|If there is a vote for buzzword of the current decade, my candidate will be "alignment", "leadership alignment" to be more precise. That's not to denigrate the term. Leadership alignment for a business has high value and it's often hard to achieve. There is great power in having an executive team that is locked in and working together on their priorities, decisions, and measures of success. I just hear it so often used to describe a desired state among leadership teams, that it has lost meaning. In the same way "empowerment" did in the 90's.
As you think about your team to determine if you are aligned, rowing in the same direction, and generally on the same page, here are three things to consider:
1. Are you clear about the objective(s) you want to get alignment on? As the executive, you need to be able to state your objective in a sentence or two. Run-on sentences are fine as long as someone on the front lines of your business would understand what you are talking about. After all, you'll need those front line staff to execute on any plans to achieve your objective.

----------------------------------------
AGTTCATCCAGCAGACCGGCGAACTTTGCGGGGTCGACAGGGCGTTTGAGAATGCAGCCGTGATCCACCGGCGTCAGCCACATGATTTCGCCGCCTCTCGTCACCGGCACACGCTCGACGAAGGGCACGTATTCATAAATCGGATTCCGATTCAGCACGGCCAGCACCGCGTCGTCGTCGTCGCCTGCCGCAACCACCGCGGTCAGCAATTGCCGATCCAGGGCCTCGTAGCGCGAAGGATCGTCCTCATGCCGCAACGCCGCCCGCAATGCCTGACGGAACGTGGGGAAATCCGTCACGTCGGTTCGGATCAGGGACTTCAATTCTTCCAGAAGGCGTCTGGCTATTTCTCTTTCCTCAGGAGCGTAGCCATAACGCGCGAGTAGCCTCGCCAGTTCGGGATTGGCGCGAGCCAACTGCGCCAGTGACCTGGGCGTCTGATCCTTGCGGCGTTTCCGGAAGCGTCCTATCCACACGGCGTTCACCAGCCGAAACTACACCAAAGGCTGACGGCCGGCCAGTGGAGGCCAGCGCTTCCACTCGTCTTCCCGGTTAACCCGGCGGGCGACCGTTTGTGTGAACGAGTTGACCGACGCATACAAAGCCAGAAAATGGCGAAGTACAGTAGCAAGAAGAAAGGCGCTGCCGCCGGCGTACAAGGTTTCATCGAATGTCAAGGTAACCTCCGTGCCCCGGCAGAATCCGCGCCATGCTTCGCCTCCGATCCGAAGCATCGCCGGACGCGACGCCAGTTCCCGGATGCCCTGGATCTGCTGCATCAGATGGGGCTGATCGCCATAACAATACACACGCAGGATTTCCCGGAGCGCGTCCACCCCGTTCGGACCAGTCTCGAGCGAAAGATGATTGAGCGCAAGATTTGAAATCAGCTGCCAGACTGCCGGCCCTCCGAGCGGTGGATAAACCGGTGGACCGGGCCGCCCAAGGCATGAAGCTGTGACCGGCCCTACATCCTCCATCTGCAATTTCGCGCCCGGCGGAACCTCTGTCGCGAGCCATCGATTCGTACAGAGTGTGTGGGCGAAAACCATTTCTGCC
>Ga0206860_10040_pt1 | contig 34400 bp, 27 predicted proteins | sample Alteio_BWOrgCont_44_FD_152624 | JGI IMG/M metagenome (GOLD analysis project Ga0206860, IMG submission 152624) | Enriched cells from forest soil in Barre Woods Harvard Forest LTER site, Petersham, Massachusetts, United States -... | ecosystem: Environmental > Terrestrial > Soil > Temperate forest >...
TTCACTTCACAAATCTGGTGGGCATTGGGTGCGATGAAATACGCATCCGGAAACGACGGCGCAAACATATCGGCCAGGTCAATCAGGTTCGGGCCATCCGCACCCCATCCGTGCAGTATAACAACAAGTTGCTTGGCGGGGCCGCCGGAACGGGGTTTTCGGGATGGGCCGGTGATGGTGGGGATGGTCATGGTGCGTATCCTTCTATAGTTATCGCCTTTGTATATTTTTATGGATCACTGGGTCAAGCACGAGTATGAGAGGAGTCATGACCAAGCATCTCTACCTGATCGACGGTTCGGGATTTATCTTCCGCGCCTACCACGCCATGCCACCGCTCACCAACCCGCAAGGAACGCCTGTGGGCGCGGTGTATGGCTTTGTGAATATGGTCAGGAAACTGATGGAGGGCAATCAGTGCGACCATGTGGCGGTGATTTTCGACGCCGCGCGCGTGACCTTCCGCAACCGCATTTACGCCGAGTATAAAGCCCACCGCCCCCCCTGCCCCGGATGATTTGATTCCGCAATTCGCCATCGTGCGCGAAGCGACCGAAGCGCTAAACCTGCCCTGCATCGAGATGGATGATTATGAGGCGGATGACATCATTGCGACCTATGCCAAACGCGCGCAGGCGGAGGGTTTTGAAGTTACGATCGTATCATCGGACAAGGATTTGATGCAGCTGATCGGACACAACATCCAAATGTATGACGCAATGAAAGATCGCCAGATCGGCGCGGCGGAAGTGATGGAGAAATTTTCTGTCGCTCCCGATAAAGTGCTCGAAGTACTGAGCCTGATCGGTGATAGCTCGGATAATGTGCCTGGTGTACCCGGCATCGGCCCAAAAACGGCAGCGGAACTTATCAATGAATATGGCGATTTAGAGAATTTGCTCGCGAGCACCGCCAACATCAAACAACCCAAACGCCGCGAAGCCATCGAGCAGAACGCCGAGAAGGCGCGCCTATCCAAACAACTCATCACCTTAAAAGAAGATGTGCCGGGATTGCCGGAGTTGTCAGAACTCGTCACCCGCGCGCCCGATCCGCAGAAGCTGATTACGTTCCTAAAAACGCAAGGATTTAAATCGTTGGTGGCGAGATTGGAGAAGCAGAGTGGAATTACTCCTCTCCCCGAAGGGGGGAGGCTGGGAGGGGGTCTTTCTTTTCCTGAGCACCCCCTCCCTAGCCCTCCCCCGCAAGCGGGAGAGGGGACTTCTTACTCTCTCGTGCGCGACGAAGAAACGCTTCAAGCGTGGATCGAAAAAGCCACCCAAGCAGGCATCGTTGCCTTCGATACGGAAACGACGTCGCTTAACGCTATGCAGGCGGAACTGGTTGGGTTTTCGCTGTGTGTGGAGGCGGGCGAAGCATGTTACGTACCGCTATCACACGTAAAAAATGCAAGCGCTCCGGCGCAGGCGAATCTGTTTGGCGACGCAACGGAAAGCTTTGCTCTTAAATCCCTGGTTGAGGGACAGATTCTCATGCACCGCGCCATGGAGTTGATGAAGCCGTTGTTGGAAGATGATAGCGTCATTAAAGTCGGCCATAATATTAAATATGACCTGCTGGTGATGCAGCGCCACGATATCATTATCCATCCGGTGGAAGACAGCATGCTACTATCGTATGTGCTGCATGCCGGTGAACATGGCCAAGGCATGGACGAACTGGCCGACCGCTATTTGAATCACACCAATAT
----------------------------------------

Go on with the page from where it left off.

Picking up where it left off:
2. Do the members of your team share the same view of your objective and definition of success? It is easier said than done, I know, but this is at the heart of leadership alignment. Shared understanding of what needs to be achieved, along with accountability for the results, is what drives your business.
3. Can you spot where you are out of alignment? If you are successful with the first two points, then you ought to be able to identify activities, actions, decisions, and behaviors that run counter to your goals. This enables you to be vigilant about course corrections.
Like most things in business the idea is simple, but not easy to do. But it's worth it. It's about directing the power of your leadership team, and ultimately the entire organization, toward the highest impact work to be done. Done well, you'll increase productivity, eliminate failure work, and reduce wasted effort and energy. I wrote about this in greater detail for the
Tampa Bay Business Journal in my article, "The power of alignment brings common ground to team goals.
" Think about where your team could use a little alignment work and what kind of value it may have.